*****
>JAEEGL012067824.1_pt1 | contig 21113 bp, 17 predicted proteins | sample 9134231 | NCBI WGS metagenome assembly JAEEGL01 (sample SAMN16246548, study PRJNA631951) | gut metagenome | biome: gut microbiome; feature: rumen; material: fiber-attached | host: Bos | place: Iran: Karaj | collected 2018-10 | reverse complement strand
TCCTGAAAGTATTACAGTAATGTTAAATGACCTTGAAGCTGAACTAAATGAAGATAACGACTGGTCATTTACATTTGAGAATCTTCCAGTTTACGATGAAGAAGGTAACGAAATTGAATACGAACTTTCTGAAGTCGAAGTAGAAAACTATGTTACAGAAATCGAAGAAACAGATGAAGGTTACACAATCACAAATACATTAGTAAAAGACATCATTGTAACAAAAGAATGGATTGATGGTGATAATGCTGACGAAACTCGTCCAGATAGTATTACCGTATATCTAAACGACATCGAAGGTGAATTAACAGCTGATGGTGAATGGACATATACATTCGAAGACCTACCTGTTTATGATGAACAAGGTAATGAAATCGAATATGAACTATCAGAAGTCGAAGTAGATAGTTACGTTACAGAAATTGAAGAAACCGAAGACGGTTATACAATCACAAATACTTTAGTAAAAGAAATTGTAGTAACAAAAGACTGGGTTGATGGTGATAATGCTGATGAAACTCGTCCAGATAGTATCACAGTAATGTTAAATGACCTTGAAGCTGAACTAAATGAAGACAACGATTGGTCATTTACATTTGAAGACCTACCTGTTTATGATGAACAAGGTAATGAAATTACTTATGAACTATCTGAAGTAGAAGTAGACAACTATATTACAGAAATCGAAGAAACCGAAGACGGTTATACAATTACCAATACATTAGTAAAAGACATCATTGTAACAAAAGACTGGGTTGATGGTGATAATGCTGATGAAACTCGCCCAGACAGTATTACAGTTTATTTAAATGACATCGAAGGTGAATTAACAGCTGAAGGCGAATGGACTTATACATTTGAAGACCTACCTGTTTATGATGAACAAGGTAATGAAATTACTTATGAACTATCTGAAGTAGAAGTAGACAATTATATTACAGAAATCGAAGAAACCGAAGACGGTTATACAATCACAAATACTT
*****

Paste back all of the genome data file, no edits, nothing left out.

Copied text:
>JAEEGL012067824.1_pt1 | contig 21113 bp, 17 predicted proteins | sample 9134231 | NCBI WGS metagenome assembly JAEEGL01 (sample SAMN16246548, study PRJNA631951) | gut metagenome | biome: gut microbiome; feature: rumen; material: fiber-attached | host: Bos | place: Iran: Karaj | collected 2018-10 | reverse complement strand
TCCTGAAAGTATTACAGTAATGTTAAATGACCTTGAAGCTGAACTAAATGAAGATAACGACTGGTCATTTACATTTGAGAATCTTCCAGTTTACGATGAAGAAGGTAACGAAATTGAATACGAACTTTCTGAAGTCGAAGTAGAAAACTATGTTACAGAAATCGAAGAAACAGATGAAGGTTACACAATCACAAATACATTAGTAAAAGACATCATTGTAACAAAAGAATGGATTGATGGTGATAATGCTGACGAAACTCGTCCAGATAGTATTACCGTATATCTAAACGACATCGAAGGTGAATTAACAGCTGATGGTGAATGGACATATACATTCGAAGACCTACCTGTTTATGATGAACAAGGTAATGAAATCGAATATGAACTATCAGAAGTCGAAGTAGATAGTTACGTTACAGAAATTGAAGAAACCGAAGACGGTTATACAATCACAAATACTTTAGTAAAAGAAATTGTAGTAACAAAAGACTGGGTTGATGGTGATAATGCTGATGAAACTCGTCCAGATAGTATCACAGTAATGTTAAATGACCTTGAAGCTGAACTAAATGAAGACAACGATTGGTCATTTACATTTGAAGACCTACCTGTTTATGATGAACAAGGTAATGAAATTACTTATGAACTATCTGAAGTAGAAGTAGACAACTATATTACAGAAATCGAAGAAACCGAAGACGGTTATACAATTACCAATACATTAGTAAAAGACATCATTGTAACAAAAGACTGGGTTGATGGTGATAATGCTGATGAAACTCGCCCAGACAGTATTACAGTTTATTTAAATGACATCGAAGGTGAATTAACAGCTGAAGGCGAATGGACTTATACATTTGAAGACCTACCTGTTTATGATGAACAAGGTAATGAAATTACTTATGAACTATCTGAAGTAGAAGTAGACAATTATATTACAGAAATCGAAGAAACCGAAGACGGTTATACAATCACAAATACTT